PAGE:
The colonial muse: The East Indies as an inspiration for the Dutch novel

The most famous Dutch novel of the 19th century is “Max Havelaar” by Multatuli (pen name of Eduard Douwes Dekker (1820-1887). It not only became a classic of European literature but also led to reforms in Dutch colonial policy in the East Indies after its publication in 1860. The novel, written in a modernistic collage style, is also a masterpiece among the numerous works of Dutch literature that have been inspired by the enigmatic, ancient tropical world of the Dutch Asian colony.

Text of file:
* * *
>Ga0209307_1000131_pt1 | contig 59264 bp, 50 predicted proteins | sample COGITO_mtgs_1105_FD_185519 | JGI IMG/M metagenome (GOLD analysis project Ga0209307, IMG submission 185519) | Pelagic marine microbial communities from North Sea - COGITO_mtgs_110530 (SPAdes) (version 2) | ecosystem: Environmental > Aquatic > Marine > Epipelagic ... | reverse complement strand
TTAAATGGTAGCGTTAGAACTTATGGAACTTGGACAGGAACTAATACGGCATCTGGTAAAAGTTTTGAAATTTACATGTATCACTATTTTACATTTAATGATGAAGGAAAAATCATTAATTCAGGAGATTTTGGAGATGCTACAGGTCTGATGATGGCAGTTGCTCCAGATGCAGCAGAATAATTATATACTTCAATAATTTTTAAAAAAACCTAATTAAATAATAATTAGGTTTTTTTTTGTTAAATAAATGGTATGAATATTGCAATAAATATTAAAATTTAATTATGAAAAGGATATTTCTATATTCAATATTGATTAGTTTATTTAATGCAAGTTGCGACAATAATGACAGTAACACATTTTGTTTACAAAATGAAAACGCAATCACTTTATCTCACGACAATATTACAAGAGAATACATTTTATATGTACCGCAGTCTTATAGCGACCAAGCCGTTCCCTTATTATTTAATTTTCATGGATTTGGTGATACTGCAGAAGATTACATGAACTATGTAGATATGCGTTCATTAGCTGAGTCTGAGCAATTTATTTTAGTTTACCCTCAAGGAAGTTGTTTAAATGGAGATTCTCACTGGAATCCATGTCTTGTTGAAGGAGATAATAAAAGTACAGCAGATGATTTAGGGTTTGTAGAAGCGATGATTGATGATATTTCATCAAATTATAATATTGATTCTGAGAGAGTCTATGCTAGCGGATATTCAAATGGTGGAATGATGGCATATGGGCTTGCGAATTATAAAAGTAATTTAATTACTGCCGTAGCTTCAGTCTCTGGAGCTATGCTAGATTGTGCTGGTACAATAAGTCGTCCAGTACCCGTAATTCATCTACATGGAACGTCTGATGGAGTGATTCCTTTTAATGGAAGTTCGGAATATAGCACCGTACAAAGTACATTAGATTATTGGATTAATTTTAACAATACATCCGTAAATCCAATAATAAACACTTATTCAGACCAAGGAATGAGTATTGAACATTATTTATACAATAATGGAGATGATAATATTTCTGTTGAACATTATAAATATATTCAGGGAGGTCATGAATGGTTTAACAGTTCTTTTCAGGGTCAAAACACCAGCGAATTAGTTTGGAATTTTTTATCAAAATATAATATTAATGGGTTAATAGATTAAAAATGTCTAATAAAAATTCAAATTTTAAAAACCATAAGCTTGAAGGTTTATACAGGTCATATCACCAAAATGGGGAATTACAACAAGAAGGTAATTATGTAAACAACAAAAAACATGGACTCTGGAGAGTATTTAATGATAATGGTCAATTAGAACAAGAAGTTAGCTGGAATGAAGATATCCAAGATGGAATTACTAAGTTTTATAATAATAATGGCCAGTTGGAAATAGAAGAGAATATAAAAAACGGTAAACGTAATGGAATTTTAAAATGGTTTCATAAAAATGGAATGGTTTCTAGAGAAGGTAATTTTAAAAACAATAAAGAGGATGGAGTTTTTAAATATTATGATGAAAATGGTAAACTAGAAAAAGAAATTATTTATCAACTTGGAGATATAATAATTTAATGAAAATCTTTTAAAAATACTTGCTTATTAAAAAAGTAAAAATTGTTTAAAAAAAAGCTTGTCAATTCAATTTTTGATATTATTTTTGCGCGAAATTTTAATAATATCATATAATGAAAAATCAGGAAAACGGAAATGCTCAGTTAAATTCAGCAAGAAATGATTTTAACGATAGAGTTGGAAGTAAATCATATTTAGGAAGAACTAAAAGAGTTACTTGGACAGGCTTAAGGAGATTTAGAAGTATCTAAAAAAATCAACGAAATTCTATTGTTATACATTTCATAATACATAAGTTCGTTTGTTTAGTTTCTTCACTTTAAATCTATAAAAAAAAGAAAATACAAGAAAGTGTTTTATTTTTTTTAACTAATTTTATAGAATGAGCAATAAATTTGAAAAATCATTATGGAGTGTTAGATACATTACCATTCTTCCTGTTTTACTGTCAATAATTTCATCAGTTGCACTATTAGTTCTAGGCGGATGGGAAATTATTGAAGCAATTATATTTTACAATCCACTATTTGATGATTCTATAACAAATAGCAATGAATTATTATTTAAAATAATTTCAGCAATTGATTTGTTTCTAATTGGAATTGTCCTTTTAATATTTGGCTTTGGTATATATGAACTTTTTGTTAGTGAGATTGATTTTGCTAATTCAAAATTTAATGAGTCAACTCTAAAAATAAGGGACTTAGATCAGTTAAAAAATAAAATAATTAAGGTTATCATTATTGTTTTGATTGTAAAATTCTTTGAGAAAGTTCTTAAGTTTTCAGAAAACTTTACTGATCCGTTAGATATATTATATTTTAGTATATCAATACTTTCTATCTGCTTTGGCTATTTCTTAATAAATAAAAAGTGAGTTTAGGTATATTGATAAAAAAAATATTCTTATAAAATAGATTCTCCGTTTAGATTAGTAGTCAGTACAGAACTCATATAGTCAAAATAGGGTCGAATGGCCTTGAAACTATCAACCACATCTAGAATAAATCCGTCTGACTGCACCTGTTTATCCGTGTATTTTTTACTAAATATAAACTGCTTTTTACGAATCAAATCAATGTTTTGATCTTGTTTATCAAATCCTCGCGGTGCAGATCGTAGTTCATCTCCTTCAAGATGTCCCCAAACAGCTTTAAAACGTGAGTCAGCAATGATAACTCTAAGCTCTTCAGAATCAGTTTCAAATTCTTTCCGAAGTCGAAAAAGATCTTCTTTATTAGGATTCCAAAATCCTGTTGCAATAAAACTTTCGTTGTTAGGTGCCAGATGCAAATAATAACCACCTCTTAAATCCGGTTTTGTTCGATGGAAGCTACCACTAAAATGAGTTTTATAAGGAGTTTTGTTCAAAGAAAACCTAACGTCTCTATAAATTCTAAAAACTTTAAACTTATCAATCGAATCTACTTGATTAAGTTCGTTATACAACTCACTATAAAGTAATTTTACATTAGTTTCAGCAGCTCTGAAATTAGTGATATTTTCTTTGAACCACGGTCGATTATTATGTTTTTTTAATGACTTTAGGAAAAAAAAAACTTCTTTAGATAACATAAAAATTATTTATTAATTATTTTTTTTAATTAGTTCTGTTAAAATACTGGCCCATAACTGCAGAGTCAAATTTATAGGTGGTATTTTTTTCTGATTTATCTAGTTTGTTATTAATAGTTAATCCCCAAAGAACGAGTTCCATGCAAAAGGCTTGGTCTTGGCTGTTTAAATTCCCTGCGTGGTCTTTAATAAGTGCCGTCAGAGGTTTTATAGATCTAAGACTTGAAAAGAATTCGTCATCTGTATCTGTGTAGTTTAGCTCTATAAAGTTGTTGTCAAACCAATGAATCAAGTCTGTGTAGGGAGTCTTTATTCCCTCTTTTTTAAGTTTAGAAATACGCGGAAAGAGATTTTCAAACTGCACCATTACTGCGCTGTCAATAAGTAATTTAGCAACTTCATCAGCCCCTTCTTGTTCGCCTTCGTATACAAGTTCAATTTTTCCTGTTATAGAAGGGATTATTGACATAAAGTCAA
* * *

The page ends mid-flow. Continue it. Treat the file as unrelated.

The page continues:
In this edition of our weekly arts magazine, Mirror Images, we look at some of the masterpieces of the East Indies genre — Louis Couperus’s “The Hidden Force” (1900) and Maria Dermoût’s “The Ten Thousand Things” (1955) — and we speak with contemporary writers Rudy Kousbroek (1929-2010), the “grande dame” of Dutch literature and a master of the historical novel Hella Haasse (1918-2011), Marion Bloem and Graa Boomsma.

Producer: Marijke van der Meer

Presenter: David Swatling

Broadcast: August 15, 1995

Some of the music in the programme is from the album Sabilulungan by the Suara Parhiangan Group, Suara Parahiangan Records, SPCD 001